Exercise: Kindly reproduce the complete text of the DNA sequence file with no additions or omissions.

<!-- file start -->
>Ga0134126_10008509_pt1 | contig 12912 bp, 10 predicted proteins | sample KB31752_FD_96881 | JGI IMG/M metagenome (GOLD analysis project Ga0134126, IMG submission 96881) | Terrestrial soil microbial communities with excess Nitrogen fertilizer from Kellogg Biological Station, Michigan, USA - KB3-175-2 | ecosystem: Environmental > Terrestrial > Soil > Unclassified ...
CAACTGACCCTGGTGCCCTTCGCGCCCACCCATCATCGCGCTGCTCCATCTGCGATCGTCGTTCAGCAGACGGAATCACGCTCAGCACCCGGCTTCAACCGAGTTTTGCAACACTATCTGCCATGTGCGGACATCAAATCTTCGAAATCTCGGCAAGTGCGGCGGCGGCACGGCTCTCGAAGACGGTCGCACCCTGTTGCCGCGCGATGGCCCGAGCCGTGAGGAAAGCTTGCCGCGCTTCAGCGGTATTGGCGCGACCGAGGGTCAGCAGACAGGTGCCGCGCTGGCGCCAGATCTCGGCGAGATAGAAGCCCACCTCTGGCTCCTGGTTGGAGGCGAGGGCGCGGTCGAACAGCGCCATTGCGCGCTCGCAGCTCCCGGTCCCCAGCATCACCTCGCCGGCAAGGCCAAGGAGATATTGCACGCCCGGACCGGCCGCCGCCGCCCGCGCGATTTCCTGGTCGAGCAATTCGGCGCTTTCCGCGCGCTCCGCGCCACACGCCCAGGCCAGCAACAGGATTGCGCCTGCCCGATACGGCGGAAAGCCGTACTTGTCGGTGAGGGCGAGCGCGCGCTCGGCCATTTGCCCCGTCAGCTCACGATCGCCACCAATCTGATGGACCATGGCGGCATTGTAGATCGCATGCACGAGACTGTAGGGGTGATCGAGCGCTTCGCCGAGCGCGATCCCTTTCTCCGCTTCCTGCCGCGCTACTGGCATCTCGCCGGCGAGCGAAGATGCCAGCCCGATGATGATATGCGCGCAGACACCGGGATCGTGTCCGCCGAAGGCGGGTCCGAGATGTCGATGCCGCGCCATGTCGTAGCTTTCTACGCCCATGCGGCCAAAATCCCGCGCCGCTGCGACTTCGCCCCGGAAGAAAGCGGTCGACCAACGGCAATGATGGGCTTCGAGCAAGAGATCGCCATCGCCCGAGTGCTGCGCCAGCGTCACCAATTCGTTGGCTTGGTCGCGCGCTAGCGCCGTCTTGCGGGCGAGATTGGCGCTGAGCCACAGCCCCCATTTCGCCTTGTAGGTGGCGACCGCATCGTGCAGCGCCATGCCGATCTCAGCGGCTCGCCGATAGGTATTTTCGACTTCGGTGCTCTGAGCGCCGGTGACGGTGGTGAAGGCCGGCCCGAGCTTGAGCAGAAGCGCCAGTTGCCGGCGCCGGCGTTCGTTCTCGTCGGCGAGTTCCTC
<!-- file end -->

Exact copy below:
>Ga0134126_10008509_pt1 | contig 12912 bp, 10 predicted proteins | sample KB31752_FD_96881 | JGI IMG/M metagenome (GOLD analysis project Ga0134126, IMG submission 96881) | Terrestrial soil microbial communities with excess Nitrogen fertilizer from Kellogg Biological Station, Michigan, USA - KB3-175-2 | ecosystem: Environmental > Terrestrial > Soil > Unclassified ...
CAACTGACCCTGGTGCCCTTCGCGCCCACCCATCATCGCGCTGCTCCATCTGCGATCGTCGTTCAGCAGACGGAATCACGCTCAGCACCCGGCTTCAACCGAGTTTTGCAACACTATCTGCCATGTGCGGACATCAAATCTTCGAAATCTCGGCAAGTGCGGCGGCGGCACGGCTCTCGAAGACGGTCGCACCCTGTTGCCGCGCGATGGCCCGAGCCGTGAGGAAAGCTTGCCGCGCTTCAGCGGTATTGGCGCGACCGAGGGTCAGCAGACAGGTGCCGCGCTGGCGCCAGATCTCGGCGAGATAGAAGCCCACCTCTGGCTCCTGGTTGGAGGCGAGGGCGCGGTCGAACAGCGCCATTGCGCGCTCGCAGCTCCCGGTCCCCAGCATCACCTCGCCGGCAAGGCCAAGGAGATATTGCACGCCCGGACCGGCCGCCGCCGCCCGCGCGATTTCCTGGTCGAGCAATTCGGCGCTTTCCGCGCGCTCCGCGCCACACGCCCAGGCCAGCAACAGGATTGCGCCTGCCCGATACGGCGGAAAGCCGTACTTGTCGGTGAGGGCGAGCGCGCGCTCGGCCATTTGCCCCGTCAGCTCACGATCGCCACCAATCTGATGGACCATGGCGGCATTGTAGATCGCATGCACGAGACTGTAGGGGTGATCGAGCGCTTCGCCGAGCGCGATCCCTTTCTCCGCTTCCTGCCGCGCTACTGGCATCTCGCCGGCGAGCGAAGATGCCAGCCCGATGATGATATGCGCGCAGACACCGGGATCGTGTCCGCCGAAGGCGGGTCCGAGATGTCGATGCCGCGCCATGTCGTAGCTTTCTACGCCCATGCGGCCAAAATCCCGCGCCGCTGCGACTTCGCCCCGGAAGAAAGCGGTCGACCAACGGCAATGATGGGCTTCGAGCAAGAGATCGCCATCGCCCGAGTGCTGCGCCAGCGTCACCAATTCGTTGGCTTGGTCGCGCGCTAGCGCCGTCTTGCGGGCGAGATTGGCGCTGAGCCACAGCCCCCATTTCGCCTTGTAGGTGGCGACCGCATCGTGCAGCGCCATGCCGATCTCAGCGGCTCGCCGATAGGTATTTTCGACTTCGGTGCTCTGAGCGCCGGTGACGGTGGTGAAGGCCGGCCCGAGCTTGAGCAGAAGCGCCAGTTGCCGGCGCCGGCGTTCGTTCTCGTCGGCGAGTTCCTC